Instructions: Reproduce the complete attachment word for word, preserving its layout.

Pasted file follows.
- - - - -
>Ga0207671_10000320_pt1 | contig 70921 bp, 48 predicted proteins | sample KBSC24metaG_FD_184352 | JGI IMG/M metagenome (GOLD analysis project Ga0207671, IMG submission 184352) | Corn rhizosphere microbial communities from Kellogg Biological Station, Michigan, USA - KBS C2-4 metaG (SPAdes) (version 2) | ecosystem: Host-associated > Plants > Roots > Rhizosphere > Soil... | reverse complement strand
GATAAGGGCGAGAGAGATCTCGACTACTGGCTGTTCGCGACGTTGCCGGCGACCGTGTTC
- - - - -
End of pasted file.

>Ga0207671_10000320_pt1 | contig 70921 bp, 48 predicted proteins | sample KBSC24metaG_FD_184352 | JGI IMG/M metagenome (GOLD analysis project Ga0207671, IMG submission 184352) | Corn rhizosphere microbial communities from Kellogg Biological Station, Michigan, USA - KBS C2-4 metaG (SPAdes) (version 2) | ecosystem: Host-associated > Plants > Roots > Rhizosphere > Soil... | reverse complement strand
GATAAGGGCGAGAGAGATCTCGACTACTGGCTGTTCGCGACGTTGCCGGCGACCGTGTTC